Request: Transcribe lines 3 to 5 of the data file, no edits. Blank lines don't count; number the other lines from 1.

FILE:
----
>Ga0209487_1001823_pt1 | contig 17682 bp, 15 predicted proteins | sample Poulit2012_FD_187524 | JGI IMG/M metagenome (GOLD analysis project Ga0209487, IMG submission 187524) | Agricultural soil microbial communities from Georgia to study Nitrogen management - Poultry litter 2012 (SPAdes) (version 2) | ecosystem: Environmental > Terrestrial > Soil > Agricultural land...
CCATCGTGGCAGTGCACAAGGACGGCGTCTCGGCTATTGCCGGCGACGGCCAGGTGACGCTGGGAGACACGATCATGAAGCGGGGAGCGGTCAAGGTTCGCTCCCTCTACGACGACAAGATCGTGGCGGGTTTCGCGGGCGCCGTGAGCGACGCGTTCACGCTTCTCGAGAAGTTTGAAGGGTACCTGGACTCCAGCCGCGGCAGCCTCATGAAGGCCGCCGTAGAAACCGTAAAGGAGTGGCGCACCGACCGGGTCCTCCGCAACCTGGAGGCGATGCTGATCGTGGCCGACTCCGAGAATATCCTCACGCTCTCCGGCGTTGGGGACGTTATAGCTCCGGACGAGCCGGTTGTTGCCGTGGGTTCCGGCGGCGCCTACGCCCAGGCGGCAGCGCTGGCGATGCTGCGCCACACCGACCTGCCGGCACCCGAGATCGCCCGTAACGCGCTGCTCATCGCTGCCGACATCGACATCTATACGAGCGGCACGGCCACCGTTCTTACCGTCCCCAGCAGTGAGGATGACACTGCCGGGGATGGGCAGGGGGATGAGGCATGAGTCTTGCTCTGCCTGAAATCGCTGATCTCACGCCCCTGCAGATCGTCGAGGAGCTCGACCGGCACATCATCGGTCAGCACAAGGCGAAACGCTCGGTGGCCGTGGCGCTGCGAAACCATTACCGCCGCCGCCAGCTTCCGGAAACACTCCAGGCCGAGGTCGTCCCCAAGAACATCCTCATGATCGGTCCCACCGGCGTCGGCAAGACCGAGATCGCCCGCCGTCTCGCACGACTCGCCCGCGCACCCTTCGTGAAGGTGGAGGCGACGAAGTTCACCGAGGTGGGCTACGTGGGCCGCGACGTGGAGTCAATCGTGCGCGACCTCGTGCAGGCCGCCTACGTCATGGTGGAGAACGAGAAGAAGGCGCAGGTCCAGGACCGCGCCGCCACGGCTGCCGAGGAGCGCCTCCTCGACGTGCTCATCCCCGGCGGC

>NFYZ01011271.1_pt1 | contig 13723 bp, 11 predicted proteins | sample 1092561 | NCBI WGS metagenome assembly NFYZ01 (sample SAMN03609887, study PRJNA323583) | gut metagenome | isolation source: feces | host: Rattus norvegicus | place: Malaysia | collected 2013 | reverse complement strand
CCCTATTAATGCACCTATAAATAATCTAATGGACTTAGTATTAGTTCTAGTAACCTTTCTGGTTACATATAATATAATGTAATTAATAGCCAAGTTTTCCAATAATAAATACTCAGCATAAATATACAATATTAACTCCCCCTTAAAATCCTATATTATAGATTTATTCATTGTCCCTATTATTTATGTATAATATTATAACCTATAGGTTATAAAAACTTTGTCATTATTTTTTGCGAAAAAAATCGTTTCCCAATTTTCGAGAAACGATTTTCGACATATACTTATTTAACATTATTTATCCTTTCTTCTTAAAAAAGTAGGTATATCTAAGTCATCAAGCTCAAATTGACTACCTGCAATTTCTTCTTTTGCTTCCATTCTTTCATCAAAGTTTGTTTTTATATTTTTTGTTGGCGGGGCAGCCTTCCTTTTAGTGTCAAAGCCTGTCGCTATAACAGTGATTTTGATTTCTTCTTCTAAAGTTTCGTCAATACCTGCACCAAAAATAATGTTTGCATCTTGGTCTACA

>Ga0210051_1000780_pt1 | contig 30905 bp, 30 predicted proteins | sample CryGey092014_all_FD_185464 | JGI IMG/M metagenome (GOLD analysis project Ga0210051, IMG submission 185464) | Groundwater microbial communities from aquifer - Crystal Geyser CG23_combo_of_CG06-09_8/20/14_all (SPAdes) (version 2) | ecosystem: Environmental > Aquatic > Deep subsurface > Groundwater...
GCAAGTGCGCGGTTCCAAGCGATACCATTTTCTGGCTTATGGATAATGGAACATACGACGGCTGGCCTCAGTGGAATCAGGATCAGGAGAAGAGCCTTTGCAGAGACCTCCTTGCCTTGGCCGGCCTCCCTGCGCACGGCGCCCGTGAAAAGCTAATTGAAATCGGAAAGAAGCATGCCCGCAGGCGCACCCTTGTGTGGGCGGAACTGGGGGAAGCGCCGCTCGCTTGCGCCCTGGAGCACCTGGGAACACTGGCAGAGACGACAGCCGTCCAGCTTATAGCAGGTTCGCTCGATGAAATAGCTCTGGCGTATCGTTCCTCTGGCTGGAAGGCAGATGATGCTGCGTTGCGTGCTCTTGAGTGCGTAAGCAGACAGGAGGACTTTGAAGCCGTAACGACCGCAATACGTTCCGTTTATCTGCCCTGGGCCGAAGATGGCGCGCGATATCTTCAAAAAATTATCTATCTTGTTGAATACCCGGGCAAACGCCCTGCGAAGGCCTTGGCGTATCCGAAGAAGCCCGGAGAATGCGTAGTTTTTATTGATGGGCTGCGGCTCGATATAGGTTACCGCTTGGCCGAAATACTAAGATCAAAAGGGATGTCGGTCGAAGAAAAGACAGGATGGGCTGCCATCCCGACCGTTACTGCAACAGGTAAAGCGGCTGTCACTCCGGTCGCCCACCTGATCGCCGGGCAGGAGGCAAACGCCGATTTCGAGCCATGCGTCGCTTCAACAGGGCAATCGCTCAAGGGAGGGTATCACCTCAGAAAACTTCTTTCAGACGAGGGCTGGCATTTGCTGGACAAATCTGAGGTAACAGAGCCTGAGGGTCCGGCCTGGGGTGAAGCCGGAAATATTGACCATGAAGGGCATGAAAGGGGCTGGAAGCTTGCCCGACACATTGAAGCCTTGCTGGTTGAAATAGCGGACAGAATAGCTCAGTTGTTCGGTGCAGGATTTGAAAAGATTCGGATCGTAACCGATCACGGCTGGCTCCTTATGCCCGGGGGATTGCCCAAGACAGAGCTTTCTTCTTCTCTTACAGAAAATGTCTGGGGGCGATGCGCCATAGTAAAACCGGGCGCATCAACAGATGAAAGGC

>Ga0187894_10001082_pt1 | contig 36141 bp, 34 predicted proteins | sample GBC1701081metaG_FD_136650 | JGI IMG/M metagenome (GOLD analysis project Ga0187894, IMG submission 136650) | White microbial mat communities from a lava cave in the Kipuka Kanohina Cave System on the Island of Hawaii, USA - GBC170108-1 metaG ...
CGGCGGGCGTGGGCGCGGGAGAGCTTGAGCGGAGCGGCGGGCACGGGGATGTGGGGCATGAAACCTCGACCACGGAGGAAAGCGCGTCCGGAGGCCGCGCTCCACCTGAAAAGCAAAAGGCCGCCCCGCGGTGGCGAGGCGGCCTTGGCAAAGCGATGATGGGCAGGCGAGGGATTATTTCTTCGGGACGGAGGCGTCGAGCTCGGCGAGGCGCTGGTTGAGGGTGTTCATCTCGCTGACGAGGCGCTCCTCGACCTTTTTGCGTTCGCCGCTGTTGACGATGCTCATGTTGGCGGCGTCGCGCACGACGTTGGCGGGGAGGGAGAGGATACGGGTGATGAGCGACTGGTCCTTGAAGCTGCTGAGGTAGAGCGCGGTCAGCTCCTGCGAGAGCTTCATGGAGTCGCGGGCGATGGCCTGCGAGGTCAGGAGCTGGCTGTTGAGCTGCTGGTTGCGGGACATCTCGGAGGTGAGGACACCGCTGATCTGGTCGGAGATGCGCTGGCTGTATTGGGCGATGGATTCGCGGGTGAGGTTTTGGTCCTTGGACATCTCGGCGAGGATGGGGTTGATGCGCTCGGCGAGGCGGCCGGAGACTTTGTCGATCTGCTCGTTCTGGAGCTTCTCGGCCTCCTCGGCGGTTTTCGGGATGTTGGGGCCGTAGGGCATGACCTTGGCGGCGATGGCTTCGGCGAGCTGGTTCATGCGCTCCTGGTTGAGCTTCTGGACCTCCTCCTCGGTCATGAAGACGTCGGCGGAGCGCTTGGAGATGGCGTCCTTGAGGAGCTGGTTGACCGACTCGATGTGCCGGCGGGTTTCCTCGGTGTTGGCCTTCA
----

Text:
>NFYZ01011271.1_pt1 | contig 13723 bp, 11 predicted proteins | sample 1092561 | NCBI WGS metagenome assembly NFYZ01 (sample SAMN03609887, study PRJNA323583) | gut metagenome | isolation source: feces | host: Rattus norvegicus | place: Malaysia | collected 2013 | reverse complement strand
CCCTATTAATGCACCTATAAATAATCTAATGGACTTAGTATTAGTTCTAGTAACCTTTCTGGTTACATATAATATAATGTAATTAATAGCCAAGTTTTCCAATAATAAATACTCAGCATAAATATACAATATTAACTCCCCCTTAAAATCCTATATTATAGATTTATTCATTGTCCCTATTATTTATGTATAATATTATAACCTATAGGTTATAAAAACTTTGTCATTATTTTTTGCGAAAAAAATCGTTTCCCAATTTTCGAGAAACGATTTTCGACATATACTTATTTAACATTATTTATCCTTTCTTCTTAAAAAAGTAGGTATATCTAAGTCATCAAGCTCAAATTGACTACCTGCAATTTCTTCTTTTGCTTCCATTCTTTCATCAAAGTTTGTTTTTATATTTTTTGTTGGCGGGGCAGCCTTCCTTTTAGTGTCAAAGCCTGTCGCTATAACAGTGATTTTGATTTCTTCTTCTAAAGTTTCGTCAATACCTGCACCAAAAATAATGTTTGCATCTTGGTCTACA

>Ga0210051_1000780_pt1 | contig 30905 bp, 30 predicted proteins | sample CryGey092014_all_FD_185464 | JGI IMG/M metagenome (GOLD analysis project Ga0210051, IMG submission 185464) | Groundwater microbial communities from aquifer - Crystal Geyser CG23_combo_of_CG06-09_8/20/14_all (SPAdes) (version 2) | ecosystem: Environmental > Aquatic > Deep subsurface > Groundwater...